I’m excited to bring you the first of a series of articles from our guest writer, Carissa Doshi. Carissa started her career here at GoodTemps, where she spent several years as the head of the Placement office, overseeing thousands of job placements at customers such as JP Morgan Chase and the NYCDOE. After a time in the publishing industry as an assistant editor, she is now a business writer and president of Gen Y Media Group. She gives career advice and blogs about her experiences on <a href="http://www.carissadoshi.com" target="new">www.carissadoshi.com.
5 Ways to Spend Your Time Wisely Between Jobs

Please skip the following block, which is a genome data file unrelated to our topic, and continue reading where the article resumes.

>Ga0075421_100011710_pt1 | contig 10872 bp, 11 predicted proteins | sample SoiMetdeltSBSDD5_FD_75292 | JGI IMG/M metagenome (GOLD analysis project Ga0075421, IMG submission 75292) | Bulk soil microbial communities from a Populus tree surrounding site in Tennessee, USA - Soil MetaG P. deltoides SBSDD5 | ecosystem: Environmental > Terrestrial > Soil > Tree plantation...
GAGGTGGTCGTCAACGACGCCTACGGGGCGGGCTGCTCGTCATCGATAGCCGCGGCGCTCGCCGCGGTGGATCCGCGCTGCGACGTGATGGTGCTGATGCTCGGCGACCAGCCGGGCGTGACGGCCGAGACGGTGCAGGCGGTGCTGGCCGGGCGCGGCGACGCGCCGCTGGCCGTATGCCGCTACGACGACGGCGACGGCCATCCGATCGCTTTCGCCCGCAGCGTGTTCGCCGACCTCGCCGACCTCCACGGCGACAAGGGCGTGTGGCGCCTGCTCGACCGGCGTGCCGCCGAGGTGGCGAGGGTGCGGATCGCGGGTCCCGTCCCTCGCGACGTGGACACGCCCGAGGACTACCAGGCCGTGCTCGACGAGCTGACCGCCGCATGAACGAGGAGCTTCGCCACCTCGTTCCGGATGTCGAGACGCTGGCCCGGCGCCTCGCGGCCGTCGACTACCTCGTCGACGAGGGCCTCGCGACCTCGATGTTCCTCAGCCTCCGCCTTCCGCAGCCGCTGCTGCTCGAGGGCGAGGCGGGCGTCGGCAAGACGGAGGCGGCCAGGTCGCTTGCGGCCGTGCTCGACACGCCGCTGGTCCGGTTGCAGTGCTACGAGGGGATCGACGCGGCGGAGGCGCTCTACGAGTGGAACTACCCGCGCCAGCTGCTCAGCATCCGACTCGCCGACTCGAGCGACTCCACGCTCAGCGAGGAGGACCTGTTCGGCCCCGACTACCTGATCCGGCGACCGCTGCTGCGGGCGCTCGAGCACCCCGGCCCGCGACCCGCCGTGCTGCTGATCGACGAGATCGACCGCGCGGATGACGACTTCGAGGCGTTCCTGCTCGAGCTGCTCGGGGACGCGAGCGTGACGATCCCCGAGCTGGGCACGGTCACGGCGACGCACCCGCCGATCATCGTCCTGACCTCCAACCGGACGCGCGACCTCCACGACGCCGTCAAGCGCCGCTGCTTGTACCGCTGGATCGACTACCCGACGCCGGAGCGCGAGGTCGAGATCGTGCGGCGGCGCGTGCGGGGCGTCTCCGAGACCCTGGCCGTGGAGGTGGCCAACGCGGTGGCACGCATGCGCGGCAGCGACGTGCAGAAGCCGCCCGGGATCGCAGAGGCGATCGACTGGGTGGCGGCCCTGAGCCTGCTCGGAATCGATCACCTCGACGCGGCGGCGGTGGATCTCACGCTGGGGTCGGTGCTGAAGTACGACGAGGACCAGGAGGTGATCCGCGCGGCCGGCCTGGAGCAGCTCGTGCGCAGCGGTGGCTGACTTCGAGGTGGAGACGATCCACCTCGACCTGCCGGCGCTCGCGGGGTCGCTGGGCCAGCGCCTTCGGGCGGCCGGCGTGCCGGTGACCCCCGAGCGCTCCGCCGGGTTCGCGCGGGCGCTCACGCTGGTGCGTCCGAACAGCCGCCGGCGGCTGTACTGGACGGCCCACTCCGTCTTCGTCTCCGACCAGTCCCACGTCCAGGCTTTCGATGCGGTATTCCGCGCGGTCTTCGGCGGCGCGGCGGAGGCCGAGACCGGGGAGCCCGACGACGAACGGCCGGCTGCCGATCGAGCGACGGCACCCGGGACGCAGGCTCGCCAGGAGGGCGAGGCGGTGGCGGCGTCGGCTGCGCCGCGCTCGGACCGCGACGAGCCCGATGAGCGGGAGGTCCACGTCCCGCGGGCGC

Job hunting is the hardest job you will ever have to do, and there are only so many hours per day a person can spend doing it. Most people job hunt by applying for lots of jobs at first and then get frustrated with the lack of replies. Many start to sleep more or stop getting dressed first thing in the morning. The hours of free time you dream about while working can be incredibly frustrating when you face them everyday. Fortunately, there are some things you can do to make your day productive and enjoyable.<br /><br />When you’re looking for work, an important thing to do is keep applying. On days spent job hunting, I recommend getting up by 8:30am, getting dressed, getting a cup of coffee if you drink it, and applying for one job. Applying for more than one is fine, but if you spend all day every day job hunting, you will get burnt out. So after applying to a job, take a 15 minute break and then spend the rest of your day doing some of these things:<br /><br />1. Learn something new.<br/>Have you noticed that a lot of jobs you want call for a particular skill you don’t have? A lot of office jobs call for knowledge of Microsoft Word and Excel, or strong typing or data entry skills. Goodwill Community Foundation provides online tutorials free of charge in many skills like these at <a href="http://www.gcflearnfree.org" target="new">www.gcflearnfree.org. You can learn to type or practice typing skills you already have at free online websites like <a href="http://www.freetypinggame.net" target="new">www.freetypinggame.net or <a href="http://www.typingweb.com" target="new">www.typingweb.com. Now is also a great time to take a class or start working toward a degree or certificate if you’re interesting in changing career fields. <br /><br />2. Get your house in order.<br/>Most of us feel sleepy after lunch, but giving in to the temptation to take an afternoon nap can just make it harder to sleep at night. Instead, the afternoon is a good time to get up and moving so that you don’t have to fight to stay awake in front of the computer. Cleaning house will make you feel productive while you do it and happy afterward when you see the results. Get rid of old junk mail one day, and clean out a closet another. Donate or throw out things you no longer need or use. When you’re spending eight hours a day working again, you’ll be glad to be able to come home to a clean, inviting space.<br /><br />3. Get some exercise.<br/>Exercise is another good way to get moving during the afternoon, or whenever you need a boost of energy. Go for a walk in the park, or play a sport you like. It’s good for your health, and the endorphins your body releases will make you feel happier too.<br /><br />4. Volunteer.<br/>Volunteering is a great way to stay connected with other people and spend your time wisely. If you work with the less fortunate, it can make you feel good about yourself and put your own problems into perspective. Volunteer work is also something you can list on your résumé and a great way to meet other people who might be able to put you in touch with potential employers. Local food pantries, libraries, and churches often need volunteers. Choose something that interests you.<br /><br />5. Think about what you want.<br/>Most of us have things we’ve always wanted to do but never had the time to start, and not all of them require a lot of money, like a trip to Hawaii might. Make a list of the things you’ve always wanted to do or achieve. These can be career goals or family goals, or even hobbies you want to try. Have you always wanted to write a book? Or spend more time with the kids? Or be able to run a marathon? These are things you can start doing today. And when you go back to work — already on track to achieve some of your big lifetime goals — you’ll be proud of the way you spent your time.<br/>——<br/>Carissa Doshi is a business writer and the president of Gen Y Media Group. She gives career advice and blogs about her experiences on <a href="http://www.carissadoshi.com" target="new">www.carissadoshi.com.